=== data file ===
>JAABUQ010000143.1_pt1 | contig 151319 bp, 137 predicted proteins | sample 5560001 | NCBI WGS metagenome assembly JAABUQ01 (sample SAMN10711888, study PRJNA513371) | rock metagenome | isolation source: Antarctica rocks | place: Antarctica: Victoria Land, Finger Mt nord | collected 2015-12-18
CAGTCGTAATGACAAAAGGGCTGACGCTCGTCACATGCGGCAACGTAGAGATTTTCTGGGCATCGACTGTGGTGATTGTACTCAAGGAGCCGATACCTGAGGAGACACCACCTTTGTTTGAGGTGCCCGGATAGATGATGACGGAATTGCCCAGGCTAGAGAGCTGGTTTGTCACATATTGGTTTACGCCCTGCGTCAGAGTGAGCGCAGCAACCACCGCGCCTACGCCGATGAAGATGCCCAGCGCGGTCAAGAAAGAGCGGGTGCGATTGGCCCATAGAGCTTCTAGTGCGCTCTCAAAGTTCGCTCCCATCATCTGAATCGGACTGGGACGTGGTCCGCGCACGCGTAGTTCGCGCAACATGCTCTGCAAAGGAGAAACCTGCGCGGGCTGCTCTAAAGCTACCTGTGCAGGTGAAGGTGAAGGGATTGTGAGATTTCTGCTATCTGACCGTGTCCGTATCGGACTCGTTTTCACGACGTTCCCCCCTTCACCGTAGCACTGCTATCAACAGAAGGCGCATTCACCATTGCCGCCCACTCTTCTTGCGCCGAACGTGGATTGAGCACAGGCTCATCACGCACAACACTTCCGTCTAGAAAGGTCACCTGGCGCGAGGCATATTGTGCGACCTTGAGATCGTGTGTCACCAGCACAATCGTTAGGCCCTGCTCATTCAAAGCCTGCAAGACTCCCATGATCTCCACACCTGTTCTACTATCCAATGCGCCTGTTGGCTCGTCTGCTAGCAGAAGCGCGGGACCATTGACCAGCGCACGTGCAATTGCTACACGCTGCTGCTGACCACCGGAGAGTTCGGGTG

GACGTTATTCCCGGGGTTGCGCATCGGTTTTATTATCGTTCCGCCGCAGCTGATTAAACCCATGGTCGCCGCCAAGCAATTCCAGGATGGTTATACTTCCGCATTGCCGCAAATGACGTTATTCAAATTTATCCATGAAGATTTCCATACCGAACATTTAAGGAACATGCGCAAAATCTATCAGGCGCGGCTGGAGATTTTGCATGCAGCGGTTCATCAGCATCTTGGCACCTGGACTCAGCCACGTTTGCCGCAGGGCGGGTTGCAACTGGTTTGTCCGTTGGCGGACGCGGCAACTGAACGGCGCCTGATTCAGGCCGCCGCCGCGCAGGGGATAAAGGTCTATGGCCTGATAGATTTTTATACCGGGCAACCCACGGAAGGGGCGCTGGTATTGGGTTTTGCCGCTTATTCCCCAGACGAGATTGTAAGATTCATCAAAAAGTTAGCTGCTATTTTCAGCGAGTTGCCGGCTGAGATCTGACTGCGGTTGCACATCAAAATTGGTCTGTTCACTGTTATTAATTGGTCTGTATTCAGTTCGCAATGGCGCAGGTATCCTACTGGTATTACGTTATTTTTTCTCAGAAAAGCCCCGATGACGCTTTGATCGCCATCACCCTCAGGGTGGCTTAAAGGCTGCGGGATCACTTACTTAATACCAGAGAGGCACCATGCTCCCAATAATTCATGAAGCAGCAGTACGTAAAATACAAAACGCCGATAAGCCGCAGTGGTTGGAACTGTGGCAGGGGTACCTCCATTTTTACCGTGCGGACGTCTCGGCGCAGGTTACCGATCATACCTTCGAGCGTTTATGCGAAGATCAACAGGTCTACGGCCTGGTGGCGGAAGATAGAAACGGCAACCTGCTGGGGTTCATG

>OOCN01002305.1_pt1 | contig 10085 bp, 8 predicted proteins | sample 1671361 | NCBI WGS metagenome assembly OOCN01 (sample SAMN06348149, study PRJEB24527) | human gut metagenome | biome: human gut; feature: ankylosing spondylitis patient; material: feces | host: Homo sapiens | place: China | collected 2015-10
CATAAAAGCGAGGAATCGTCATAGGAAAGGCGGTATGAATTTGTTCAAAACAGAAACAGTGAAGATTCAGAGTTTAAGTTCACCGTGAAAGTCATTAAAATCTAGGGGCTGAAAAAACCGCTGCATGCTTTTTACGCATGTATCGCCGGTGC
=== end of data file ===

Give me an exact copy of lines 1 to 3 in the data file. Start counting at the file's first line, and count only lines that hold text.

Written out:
>JAABUQ010000143.1_pt1 | contig 151319 bp, 137 predicted proteins | sample 5560001 | NCBI WGS metagenome assembly JAABUQ01 (sample SAMN10711888, study PRJNA513371) | rock metagenome | isolation source: Antarctica rocks | place: Antarctica: Victoria Land, Finger Mt nord | collected 2015-12-18
CAGTCGTAATGACAAAAGGGCTGACGCTCGTCACATGCGGCAACGTAGAGATTTTCTGGGCATCGACTGTGGTGATTGTACTCAAGGAGCCGATACCTGAGGAGACACCACCTTTGTTTGAGGTGCCCGGATAGATGATGACGGAATTGCCCAGGCTAGAGAGCTGGTTTGTCACATATTGGTTTACGCCCTGCGTCAGAGTGAGCGCAGCAACCACCGCGCCTACGCCGATGAAGATGCCCAGCGCGGTCAAGAAAGAGCGGGTGCGATTGGCCCATAGAGCTTCTAGTGCGCTCTCAAAGTTCGCTCCCATCATCTGAATCGGACTGGGACGTGGTCCGCGCACGCGTAGTTCGCGCAACATGCTCTGCAAAGGAGAAACCTGCGCGGGCTGCTCTAAAGCTACCTGTGCAGGTGAAGGTGAAGGGATTGTGAGATTTCTGCTATCTGACCGTGTCCGTATCGGACTCGTTTTCACGACGTTCCCCCCTTCACCGTAGCACTGCTATCAACAGAAGGCGCATTCACCATTGCCGCCCACTCTTCTTGCGCCGAACGTGGATTGAGCACAGGCTCATCACGCACAACACTTCCGTCTAGAAAGGTCACCTGGCGCGAGGCATATTGTGCGACCTTGAGATCGTGTGTCACCAGCACAATCGTTAGGCCCTGCTCATTCAAAGCCTGCAAGACTCCCATGATCTCCACACCTGTTCTACTATCCAATGCGCCTGTTGGCTCGTCTGCTAGCAGAAGCGCGGGACCATTGACCAGCGCACGTGCAATTGCTACACGCTGCTGCTGACCACCGGAGAGTTCGGGTG

GACGTTATTCCCGGGGTTGCGCATCGGTTTTATTATCGTTCCGCCGCAGCTGATTAAACCCATGGTCGCCGCCAAGCAATTCCAGGATGGTTATACTTCCGCATTGCCGCAAATGACGTTATTCAAATTTATCCATGAAGATTTCCATACCGAACATTTAAGGAACATGCGCAAAATCTATCAGGCGCGGCTGGAGATTTTGCATGCAGCGGTTCATCAGCATCTTGGCACCTGGACTCAGCCACGTTTGCCGCAGGGCGGGTTGCAACTGGTTTGTCCGTTGGCGGACGCGGCAACTGAACGGCGCCTGATTCAGGCCGCCGCCGCGCAGGGGATAAAGGTCTATGGCCTGATAGATTTTTATACCGGGCAACCCACGGAAGGGGCGCTGGTATTGGGTTTTGCCGCTTATTCCCCAGACGAGATTGTAAGATTCATCAAAAAGTTAGCTGCTATTTTCAGCGAGTTGCCGGCTGAGATCTGACTGCGGTTGCACATCAAAATTGGTCTGTTCACTGTTATTAATTGGTCTGTATTCAGTTCGCAATGGCGCAGGTATCCTACTGGTATTACGTTATTTTTTCTCAGAAAAGCCCCGATGACGCTTTGATCGCCATCACCCTCAGGGTGGCTTAAAGGCTGCGGGATCACTTACTTAATACCAGAGAGGCACCATGCTCCCAATAATTCATGAAGCAGCAGTACGTAAAATACAAAACGCCGATAAGCCGCAGTGGTTGGAACTGTGGCAGGGGTACCTCCATTTTTACCGTGCGGACGTCTCGGCGCAGGTTACCGATCATACCTTCGAGCGTTTATGCGAAGATCAACAGGTCTACGGCCTGGTGGCGGAAGATAGAAACGGCAACCTGCTGGGGTTCATG